Thursday, June 11, 2015

Fairy Tale Fridays - "Maleficent"

History is always told from the point of view of the victor, a point of view which can't always be trusted to tell the whole truth. Likewise, we can't always trust that we are getting true story from any narrator. What if the person we've been taught is the good guy has actually done a really horrible thing? What if the bad guy has a reason to be pissed off (sorry, Mom, I know how you hate that word)? What if the story you've been told all of your life is a lie?

As with Stephen Schwartz' musical "Wicked," in "Maleficent" we are introduced to a familiar wicked woman in a new way, taken back to her much younger, kinder self. Here Maleficent is a good fairy who rules the Moors, a kingdom of fairies and other fantastical creatures. She protests the lands from the neighboring kingdom of humans. When a young boy sneaks into the Moors, Maleficent befriends him and they eventually fall in love. But the boy, Stefan, grows into a man whose ambition causes him to not only betray Maleficent but to burn off her wings. As he rises to become King of the human kingdom, is it any wonder that she becomes consumed with anger and hatred?

Back to the story we know, when King Stefan and his wife introduce their baby daughter, Aurora, to the court, Maleficent smolders in and places a curse on the young princess that can never be removed. When the queen begs for mercy, Maleficent does allow for the ending for the curse if the sleeping Aurora receives true love's kiss. So off Aurora goes with the three fairies who had just bequeathed her with the gifts of beauty and grace. These three are even more bumbling than in the animated adaptation and Maleficent finds that she must step in to protect the child so that the hapless fairies do not kill the little girl before the curse can be enacted. Soon the sweetness and innocence of Aurora begin to soften Maleficent's heart and Aurora grows up thinking of Maleficent as her fairy godmother, trusting her completely.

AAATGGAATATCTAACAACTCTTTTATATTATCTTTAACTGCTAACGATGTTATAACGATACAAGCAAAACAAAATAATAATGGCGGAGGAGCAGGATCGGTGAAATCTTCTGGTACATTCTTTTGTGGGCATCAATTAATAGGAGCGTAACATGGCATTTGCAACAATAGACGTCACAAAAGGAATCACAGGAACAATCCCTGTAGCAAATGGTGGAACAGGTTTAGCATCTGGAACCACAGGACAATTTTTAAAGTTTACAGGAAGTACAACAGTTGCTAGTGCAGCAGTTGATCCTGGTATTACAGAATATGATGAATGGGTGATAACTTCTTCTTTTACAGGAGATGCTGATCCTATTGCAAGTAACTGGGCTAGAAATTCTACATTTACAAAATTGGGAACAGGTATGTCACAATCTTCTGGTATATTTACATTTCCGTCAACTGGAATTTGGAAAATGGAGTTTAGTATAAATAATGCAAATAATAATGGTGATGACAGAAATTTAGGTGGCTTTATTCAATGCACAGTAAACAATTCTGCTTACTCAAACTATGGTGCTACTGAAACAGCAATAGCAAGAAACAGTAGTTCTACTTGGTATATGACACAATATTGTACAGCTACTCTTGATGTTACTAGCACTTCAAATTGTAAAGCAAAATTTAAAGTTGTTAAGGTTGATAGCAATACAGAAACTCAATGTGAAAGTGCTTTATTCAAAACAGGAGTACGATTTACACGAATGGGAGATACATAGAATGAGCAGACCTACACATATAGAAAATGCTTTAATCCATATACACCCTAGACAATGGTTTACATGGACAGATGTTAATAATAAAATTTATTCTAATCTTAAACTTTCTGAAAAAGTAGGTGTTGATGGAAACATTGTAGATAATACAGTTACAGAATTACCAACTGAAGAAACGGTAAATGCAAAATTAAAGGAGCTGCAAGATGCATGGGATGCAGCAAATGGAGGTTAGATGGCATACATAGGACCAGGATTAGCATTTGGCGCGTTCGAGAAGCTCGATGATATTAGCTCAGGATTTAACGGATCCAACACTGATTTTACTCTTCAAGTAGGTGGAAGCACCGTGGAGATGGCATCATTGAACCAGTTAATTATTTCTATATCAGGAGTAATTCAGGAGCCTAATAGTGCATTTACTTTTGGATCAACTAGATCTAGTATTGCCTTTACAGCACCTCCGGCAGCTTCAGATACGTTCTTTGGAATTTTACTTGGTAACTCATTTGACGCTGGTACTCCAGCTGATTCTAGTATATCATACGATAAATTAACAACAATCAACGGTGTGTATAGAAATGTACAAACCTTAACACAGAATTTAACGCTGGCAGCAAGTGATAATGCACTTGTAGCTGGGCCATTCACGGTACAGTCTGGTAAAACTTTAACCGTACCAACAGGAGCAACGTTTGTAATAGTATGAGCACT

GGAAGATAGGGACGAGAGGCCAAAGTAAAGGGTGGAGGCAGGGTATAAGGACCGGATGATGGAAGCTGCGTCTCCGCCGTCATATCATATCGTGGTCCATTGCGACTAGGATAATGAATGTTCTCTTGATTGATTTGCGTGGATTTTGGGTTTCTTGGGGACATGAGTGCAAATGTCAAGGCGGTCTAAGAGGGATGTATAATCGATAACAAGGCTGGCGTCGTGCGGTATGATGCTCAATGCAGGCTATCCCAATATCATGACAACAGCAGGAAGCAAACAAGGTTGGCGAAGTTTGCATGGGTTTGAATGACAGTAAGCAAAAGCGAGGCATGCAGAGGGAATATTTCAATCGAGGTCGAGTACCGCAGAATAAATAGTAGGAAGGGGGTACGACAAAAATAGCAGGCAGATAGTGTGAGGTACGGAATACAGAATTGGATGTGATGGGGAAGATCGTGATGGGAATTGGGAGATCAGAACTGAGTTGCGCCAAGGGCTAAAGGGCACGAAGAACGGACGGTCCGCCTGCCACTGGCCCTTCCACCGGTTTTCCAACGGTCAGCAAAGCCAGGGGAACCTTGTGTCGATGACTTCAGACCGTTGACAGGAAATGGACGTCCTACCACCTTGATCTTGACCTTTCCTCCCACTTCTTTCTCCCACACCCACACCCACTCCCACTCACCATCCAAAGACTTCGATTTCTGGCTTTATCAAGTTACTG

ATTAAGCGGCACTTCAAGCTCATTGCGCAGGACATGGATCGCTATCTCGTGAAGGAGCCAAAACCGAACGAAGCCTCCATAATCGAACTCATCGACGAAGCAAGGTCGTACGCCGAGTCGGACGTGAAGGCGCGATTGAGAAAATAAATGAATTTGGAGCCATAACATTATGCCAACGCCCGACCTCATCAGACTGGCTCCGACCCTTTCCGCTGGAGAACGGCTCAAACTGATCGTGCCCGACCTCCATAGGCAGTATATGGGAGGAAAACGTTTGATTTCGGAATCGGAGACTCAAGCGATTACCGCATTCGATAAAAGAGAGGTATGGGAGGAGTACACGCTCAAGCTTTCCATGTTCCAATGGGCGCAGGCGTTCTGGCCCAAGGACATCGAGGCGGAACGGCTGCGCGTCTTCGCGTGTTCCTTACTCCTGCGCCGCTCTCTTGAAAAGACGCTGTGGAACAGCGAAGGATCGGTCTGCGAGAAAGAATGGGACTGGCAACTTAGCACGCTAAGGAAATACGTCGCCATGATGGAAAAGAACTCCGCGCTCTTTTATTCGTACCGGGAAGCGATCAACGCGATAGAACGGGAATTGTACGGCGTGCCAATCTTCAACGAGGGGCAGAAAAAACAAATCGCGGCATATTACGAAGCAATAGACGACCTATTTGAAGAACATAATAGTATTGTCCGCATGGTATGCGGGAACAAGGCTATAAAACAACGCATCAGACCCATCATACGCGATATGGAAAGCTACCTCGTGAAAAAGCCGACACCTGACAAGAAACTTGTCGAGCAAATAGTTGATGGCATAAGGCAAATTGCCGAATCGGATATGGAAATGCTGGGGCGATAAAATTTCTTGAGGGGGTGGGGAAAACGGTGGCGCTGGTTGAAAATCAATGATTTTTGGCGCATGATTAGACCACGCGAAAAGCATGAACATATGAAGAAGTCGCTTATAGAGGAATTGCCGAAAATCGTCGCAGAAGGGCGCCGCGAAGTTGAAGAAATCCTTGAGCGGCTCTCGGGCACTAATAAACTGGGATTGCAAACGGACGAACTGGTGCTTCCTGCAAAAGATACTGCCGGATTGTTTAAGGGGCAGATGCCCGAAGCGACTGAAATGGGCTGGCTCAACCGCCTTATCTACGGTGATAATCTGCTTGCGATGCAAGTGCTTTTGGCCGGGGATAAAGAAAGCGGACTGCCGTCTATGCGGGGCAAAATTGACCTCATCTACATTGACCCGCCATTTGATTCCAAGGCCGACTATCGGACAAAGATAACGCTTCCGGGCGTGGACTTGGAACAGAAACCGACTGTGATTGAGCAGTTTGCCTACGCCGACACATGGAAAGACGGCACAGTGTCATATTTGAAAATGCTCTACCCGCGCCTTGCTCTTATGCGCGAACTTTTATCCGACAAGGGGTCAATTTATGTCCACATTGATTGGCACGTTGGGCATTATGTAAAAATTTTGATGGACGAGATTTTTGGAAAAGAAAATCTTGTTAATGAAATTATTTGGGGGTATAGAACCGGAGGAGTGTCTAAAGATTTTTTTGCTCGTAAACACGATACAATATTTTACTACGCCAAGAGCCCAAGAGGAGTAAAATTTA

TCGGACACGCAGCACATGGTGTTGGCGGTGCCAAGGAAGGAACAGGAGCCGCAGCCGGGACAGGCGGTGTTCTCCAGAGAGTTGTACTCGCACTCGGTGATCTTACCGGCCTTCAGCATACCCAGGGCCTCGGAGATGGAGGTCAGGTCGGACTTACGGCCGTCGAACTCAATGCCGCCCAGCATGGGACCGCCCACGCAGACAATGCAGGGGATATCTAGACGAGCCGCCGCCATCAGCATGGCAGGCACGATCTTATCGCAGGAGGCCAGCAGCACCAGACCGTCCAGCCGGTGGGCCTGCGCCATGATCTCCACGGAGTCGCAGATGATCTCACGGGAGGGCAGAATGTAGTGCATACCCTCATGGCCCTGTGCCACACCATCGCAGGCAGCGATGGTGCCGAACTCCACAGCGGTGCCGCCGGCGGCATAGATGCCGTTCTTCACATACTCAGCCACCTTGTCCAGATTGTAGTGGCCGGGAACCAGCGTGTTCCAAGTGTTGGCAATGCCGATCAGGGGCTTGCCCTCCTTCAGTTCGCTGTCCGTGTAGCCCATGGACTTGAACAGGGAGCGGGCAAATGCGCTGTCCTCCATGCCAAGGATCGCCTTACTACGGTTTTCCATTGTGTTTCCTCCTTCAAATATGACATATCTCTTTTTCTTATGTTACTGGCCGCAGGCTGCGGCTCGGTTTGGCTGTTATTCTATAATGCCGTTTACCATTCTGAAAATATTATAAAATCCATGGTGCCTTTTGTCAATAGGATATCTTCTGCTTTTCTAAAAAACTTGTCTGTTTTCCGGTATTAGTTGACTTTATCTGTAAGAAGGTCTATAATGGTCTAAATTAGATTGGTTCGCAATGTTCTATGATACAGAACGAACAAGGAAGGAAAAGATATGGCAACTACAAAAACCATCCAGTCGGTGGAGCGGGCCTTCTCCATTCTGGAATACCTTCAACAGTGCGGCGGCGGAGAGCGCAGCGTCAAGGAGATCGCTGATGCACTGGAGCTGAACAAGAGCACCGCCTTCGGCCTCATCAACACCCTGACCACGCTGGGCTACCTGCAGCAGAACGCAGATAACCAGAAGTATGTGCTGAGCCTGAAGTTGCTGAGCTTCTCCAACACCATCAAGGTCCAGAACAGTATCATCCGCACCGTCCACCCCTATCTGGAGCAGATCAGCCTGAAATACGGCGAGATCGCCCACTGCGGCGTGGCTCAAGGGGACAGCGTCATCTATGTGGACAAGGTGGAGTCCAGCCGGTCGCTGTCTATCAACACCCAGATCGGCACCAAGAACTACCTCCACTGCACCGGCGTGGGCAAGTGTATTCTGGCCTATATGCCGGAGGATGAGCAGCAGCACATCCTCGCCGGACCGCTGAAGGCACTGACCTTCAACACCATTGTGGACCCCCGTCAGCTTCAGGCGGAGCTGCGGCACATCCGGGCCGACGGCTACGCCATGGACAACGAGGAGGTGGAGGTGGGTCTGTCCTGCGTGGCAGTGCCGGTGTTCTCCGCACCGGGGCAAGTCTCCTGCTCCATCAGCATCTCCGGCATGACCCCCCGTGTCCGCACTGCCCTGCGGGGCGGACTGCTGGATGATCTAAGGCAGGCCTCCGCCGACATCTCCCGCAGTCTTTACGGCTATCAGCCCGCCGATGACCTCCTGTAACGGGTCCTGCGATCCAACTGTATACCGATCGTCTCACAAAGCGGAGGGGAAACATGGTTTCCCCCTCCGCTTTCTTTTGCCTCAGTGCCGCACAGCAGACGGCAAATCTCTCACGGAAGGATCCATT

King Stefan, on the other hand, spends the years fuming about the curse, trying to find ways to get to Maleficent to destroy her. He grows more and more mad (and by "mad," I mean out-of-his-mind mad). When, despite Maleficent's last minute attempt to reverse the curse, Aurora falls into that deep sleep, Stefan is more consumes with killing his enemy than in saving his daughter. And then there is the scene that made Miss H say "Damn! Plot twist!" Cause, yeah, it was great and changed everything.

Some reviewers have praised the movie for its feminist touch - a lead actress who hold all of the power; others have panned it for not being feminist enough - a woman is is so consumes by the betrayal of a man that she allows it to consume her. Who cares? I was looking for a new take on an old story and I got it, one with a fantastic performance by a woman who dominated the screen in every sense. To be honest, Jolie does overshadow all other characters, including Elle Fanning as Aurora, but this is clearly her movie and both Miss H and I enjoyed it and recommend it. Though, not for very young children, certainly no one under about age ten.

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